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Yuen, K.F.; Wang, X.; Ma, F.; Li, K.X. Panic Buying. Encyclopedia. Available online: (accessed on 29 November 2023).
Yuen KF, Wang X, Ma F, Li KX. Panic Buying. Encyclopedia. Available at: Accessed November 29, 2023.
Yuen, Kum Fai, Xueqin Wang, Fei Ma, Kevin X. Li. "Panic Buying" Encyclopedia, (accessed November 29, 2023).
Yuen, K.F., Wang, X., Ma, F., & Li, K.X.(2020, May 27). Panic Buying. In Encyclopedia.
Yuen, Kum Fai, et al. "Panic Buying." Encyclopedia. Web. 27 May, 2020.
Panic Buying

This entry reviews some of the social psychological factors that influence the spread of panic buying. They include social influence and social trust. For a more comprehensive review of the causes of panic buying, refer to creator's publication below [1].

panic buying social psychology

1. Social Influence [1]

Individuals are members of a society. Therefore, their decisions can be influenced by the attitudes, opinions, and beliefs of the larger group [2]. Social influence refers to the way in which individuals adjust their behaviour to meet the demands of a social environment. There are several types of social influence that could explain panic buying.

The first type of social influence is self-fulfilling prophecy [3]. In this digital era, information is readily available and can be quickly disseminated to masses in multiple channels (e.g., social media, online news, radio, and chat applications). While these channels can facilitate the government or other health organisations to provide updates or advice to the public to cope with a health crisis, these channels are also susceptible to abuse. Misinformation and the spread of rumours such as stockout situations can influence individuals, either by fear of missing out or confusion into panic buying [4]. This reaction ultimately fulfils the once-false prophecy.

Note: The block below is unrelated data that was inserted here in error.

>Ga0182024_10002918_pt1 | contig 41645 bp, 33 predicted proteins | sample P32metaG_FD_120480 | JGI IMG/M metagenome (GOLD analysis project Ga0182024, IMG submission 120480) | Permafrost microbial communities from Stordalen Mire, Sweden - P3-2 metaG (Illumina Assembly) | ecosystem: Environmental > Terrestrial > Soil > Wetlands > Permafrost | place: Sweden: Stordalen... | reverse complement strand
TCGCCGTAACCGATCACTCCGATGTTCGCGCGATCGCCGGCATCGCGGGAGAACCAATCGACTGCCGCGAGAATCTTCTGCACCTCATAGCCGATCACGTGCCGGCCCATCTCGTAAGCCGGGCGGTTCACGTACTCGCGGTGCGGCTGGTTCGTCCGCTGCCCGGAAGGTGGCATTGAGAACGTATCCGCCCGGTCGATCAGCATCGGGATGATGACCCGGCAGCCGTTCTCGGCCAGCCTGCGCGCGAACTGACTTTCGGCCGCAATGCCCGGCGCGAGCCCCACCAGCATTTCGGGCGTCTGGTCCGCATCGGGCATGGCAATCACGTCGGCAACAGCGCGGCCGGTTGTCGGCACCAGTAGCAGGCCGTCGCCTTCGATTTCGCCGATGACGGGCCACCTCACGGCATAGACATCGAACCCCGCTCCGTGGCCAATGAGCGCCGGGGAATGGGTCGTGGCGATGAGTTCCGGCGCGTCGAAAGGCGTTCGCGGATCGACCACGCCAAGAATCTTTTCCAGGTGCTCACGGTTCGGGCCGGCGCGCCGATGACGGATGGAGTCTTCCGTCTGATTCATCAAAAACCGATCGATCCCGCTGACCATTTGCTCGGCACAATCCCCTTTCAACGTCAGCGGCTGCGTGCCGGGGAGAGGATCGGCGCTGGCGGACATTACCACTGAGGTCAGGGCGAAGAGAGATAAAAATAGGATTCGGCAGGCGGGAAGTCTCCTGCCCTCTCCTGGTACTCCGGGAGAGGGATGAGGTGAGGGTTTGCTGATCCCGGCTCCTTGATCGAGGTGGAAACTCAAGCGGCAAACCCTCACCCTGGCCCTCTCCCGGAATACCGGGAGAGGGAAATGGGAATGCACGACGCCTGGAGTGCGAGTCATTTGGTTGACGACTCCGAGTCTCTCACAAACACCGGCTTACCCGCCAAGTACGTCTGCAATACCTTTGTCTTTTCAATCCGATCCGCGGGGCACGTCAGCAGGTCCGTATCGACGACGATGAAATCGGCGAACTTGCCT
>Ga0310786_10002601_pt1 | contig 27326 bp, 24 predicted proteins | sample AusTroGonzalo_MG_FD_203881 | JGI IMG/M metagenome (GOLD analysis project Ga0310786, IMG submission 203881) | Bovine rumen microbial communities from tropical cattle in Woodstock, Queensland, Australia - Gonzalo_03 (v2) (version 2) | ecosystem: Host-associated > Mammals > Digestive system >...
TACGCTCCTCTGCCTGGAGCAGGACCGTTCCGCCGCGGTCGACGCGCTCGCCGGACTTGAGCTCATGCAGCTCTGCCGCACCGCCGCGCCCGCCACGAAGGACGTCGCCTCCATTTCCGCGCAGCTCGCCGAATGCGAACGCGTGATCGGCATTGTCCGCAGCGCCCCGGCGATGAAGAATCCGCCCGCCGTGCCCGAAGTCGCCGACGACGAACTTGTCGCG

Another type of social influence is normative influence [5]. It refers to the influence of others that leads to the conformance of a behaviour in order to be accepted by them. Normative influence can be exerted through peer pressure through word-of-mouth [5]. For instance, the constant advice from significant referents to stockpile can lead to conformance, driven by the need to identify and gain peer acceptance.

The last type of social influence concerns observational learning [6], which is linked to the concept of information cascade that is rooted in behavioural economics and network theory [7]. It describes a phenomenon where people make the same decision in a sequential manner, resulting in a herd or crowd behaviour. As decisions (i.e., panic buy) are made sequentially, an individual has the opportunity to observe the choices made by those who acted earlier [4][8]. Since the individual can only observe but does not know the outside information (e.g., news and motivations) that others might possess, the individual will have to make inferences about the information that the others know. This lack of information may influence the individual to imitate the majority who are panic buying, overriding his or her own decision, believing that the majority has a better assessment of the situation and that panic buying is the optimum choice.

2. Social Trust [1]

In addition to physical and human capital, Joshi and Aoki [9] highlighted the importance of social capital, which is defined as “social networks, norms, and social trust that facilitate mutual coordination and cooperation” [10] for disaster recovery programmes.

There are two key aspects of social trust in times of crisis: trust in the community and government. Regarding trust in the community, it reflects the collectivistic nature of an individual, which is associated with attributes such as generosity, dependability, helpfulness, and attentiveness to others’ needs [7]. On the contrary, the individualistic nature is associated with attributes such as independence or assertiveness. The portrayal of people engaging in panic buying by the media can potentially cause distrust and subsequently triggers panic buying [11].